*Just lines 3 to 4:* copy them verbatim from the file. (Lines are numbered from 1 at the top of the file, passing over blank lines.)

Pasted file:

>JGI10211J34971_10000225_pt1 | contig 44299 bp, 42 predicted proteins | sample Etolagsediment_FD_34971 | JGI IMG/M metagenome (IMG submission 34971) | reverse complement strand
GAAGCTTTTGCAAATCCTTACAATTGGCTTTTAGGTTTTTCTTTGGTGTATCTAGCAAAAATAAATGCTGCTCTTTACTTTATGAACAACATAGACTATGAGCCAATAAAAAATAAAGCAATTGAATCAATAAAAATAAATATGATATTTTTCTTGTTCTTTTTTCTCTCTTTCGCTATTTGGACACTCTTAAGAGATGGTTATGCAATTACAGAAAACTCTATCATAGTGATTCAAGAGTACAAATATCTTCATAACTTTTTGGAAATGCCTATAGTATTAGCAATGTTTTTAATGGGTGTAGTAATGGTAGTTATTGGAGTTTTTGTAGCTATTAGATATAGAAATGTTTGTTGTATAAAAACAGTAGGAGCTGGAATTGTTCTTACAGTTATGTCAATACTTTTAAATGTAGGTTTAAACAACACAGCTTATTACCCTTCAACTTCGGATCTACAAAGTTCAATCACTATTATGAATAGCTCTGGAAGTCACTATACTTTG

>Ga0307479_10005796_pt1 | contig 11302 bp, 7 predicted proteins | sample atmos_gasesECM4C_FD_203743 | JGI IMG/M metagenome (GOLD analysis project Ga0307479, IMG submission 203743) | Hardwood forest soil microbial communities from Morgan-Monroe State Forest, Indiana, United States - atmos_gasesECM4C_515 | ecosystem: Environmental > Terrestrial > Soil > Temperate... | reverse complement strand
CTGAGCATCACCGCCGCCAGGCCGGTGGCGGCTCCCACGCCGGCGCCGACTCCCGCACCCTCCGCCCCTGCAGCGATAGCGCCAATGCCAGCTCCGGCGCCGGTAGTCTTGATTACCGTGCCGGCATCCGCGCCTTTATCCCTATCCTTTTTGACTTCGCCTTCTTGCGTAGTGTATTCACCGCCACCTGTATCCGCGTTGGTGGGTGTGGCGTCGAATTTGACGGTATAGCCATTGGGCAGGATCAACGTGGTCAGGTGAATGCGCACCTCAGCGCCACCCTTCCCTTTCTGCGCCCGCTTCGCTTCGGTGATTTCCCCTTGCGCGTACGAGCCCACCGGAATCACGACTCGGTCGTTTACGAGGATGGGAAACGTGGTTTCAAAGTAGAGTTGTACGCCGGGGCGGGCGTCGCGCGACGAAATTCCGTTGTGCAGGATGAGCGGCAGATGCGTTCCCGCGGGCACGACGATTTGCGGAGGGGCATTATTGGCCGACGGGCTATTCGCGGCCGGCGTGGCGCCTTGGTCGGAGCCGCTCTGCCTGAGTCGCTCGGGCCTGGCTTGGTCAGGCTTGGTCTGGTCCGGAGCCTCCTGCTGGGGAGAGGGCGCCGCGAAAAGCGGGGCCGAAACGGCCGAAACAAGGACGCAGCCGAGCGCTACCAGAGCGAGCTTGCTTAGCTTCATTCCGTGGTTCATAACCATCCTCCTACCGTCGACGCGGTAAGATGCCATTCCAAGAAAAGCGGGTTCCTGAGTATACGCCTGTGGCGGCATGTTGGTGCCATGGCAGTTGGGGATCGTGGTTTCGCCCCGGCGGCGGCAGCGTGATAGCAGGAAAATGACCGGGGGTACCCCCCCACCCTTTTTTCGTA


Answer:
>Ga0307479_10005796_pt1 | contig 11302 bp, 7 predicted proteins | sample atmos_gasesECM4C_FD_203743 | JGI IMG/M metagenome (GOLD analysis project Ga0307479, IMG submission 203743) | Hardwood forest soil microbial communities from Morgan-Monroe State Forest, Indiana, United States - atmos_gasesECM4C_515 | ecosystem: Environmental > Terrestrial > Soil > Temperate... | reverse complement strand
CTGAGCATCACCGCCGCCAGGCCGGTGGCGGCTCCCACGCCGGCGCCGACTCCCGCACCCTCCGCCCCTGCAGCGATAGCGCCAATGCCAGCTCCGGCGCCGGTAGTCTTGATTACCGTGCCGGCATCCGCGCCTTTATCCCTATCCTTTTTGACTTCGCCTTCTTGCGTAGTGTATTCACCGCCACCTGTATCCGCGTTGGTGGGTGTGGCGTCGAATTTGACGGTATAGCCATTGGGCAGGATCAACGTGGTCAGGTGAATGCGCACCTCAGCGCCACCCTTCCCTTTCTGCGCCCGCTTCGCTTCGGTGATTTCCCCTTGCGCGTACGAGCCCACCGGAATCACGACTCGGTCGTTTACGAGGATGGGAAACGTGGTTTCAAAGTAGAGTTGTACGCCGGGGCGGGCGTCGCGCGACGAAATTCCGTTGTGCAGGATGAGCGGCAGATGCGTTCCCGCGGGCACGACGATTTGCGGAGGGGCATTATTGGCCGACGGGCTATTCGCGGCCGGCGTGGCGCCTTGGTCGGAGCCGCTCTGCCTGAGTCGCTCGGGCCTGGCTTGGTCAGGCTTGGTCTGGTCCGGAGCCTCCTGCTGGGGAGAGGGCGCCGCGAAAAGCGGGGCCGAAACGGCCGAAACAAGGACGCAGCCGAGCGCTACCAGAGCGAGCTTGCTTAGCTTCATTCCGTGGTTCATAACCATCCTCCTACCGTCGACGCGGTAAGATGCCATTCCAAGAAAAGCGGGTTCCTGAGTATACGCCTGTGGCGGCATGTTGGTGCCATGGCAGTTGGGGATCGTGGTTTCGCCCCGGCGGCGGCAGCGTGATAGCAGGAAAATGACCGGGGGTACCCCCCCACCCTTTTTTCGTA